Gamera: Guardian of the Universe (1995)
Anthony Romero
May 18, 2012
Note: review may contain spoilers

I will be one of the first to defend Shusuke Kaneko's Gamera trilogy as some of the finest films in kaiju cinema The love for the genre and craft show through, while Kaneko's expertise as a director and later a writer elevated the movies as a whole. That said, their first foray into the trilogy, Gamera: Guardian of the Universe, never quite clicked with me. It's a good, enjoyable film but not one I get particularly excited about. This is hard for me to quantify. I can normally sum up why I feel a certain way, but Gamera: Guardian of the Universe has always mystified me a bit in my overall apathy toward it. So this review is going to be a bit different from my others, as its as much an exploration of myself as it is for the reader, so let's take it from the top.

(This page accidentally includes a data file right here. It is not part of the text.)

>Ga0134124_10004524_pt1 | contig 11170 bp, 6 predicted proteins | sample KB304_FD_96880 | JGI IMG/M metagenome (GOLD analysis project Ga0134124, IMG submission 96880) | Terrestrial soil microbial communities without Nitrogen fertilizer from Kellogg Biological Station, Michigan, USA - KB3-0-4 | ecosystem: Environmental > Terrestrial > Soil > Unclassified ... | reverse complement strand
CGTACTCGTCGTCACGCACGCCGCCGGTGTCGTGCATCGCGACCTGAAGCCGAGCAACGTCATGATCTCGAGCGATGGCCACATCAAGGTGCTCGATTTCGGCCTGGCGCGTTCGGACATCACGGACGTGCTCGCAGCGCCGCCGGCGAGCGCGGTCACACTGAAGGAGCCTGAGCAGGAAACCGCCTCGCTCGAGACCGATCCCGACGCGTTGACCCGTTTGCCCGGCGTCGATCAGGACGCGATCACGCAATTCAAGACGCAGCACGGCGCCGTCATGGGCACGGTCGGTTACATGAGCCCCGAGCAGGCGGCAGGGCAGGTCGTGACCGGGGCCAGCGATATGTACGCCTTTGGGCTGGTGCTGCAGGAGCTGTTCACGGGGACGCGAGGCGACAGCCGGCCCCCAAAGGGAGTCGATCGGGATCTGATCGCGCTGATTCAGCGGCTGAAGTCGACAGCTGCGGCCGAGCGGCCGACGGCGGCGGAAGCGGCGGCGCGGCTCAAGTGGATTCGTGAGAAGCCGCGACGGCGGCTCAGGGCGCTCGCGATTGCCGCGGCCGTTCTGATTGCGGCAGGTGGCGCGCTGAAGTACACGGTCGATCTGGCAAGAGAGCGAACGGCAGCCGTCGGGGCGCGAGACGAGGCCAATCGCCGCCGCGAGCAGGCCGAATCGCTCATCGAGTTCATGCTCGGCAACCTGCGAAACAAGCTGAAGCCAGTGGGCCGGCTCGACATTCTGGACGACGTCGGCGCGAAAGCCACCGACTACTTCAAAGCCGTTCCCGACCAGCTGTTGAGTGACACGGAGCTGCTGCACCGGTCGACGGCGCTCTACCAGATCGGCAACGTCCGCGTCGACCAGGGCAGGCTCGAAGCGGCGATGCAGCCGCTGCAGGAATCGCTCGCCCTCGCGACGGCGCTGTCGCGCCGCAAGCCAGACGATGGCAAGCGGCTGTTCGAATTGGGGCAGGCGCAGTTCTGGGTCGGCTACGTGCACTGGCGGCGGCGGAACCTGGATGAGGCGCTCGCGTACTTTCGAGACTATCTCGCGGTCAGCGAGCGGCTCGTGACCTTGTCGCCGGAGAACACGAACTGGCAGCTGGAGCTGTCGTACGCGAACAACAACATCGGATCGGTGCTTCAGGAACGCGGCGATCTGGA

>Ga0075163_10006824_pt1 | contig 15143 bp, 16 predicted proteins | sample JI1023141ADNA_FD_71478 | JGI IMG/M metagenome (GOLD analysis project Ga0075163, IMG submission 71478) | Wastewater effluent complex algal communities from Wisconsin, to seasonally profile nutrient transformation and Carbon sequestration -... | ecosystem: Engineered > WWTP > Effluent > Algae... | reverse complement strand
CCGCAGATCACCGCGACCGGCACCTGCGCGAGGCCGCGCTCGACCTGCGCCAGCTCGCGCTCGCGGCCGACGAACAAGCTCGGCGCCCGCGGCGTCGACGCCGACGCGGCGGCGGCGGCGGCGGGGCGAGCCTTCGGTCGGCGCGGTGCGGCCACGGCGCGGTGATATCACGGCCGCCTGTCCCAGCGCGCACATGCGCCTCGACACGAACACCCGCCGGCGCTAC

In terms of plot, a giant floating atoll is run into by a ship, prompting one of the on-board crew, Yoshinari Yonemori, to insist they be involved in researching the object. Meanwhile, avian researcher Mayumi Nagamine has been trying to reach a coworker who ventured to a remote island. Upon visiting the island with Inspector Osaka, they discover the village leveled and the inhabitants missing. The source is quickly discovered, as Gyaos, a giant bird-like creature, flies overhead. Shortly after, two more of the creatures are discovered. The government then insists that Nagamine and Osaka devise a way to capture the creatures, which they enact using the retractable roof of the Fukuoka Dome and tranquilizers. The plan hits snag when one of the creatures escapes while the other two are drugged. However, the atoll has awoken and the entity inside swims to meet them, turning out to be the monster Gamera who kills the escaped Gyaos. The final two Gyaos awake from their drugged state, and fly off before Gamera can defeat them. The two species battle across Japan, while the military sees Gamera as their adversary. It isn't until Gyaos, having grown to a size to match Gamera, devours a large number of people in the heart of Tokyo that their priority shifts, as the two creatures face off in Japan's capital.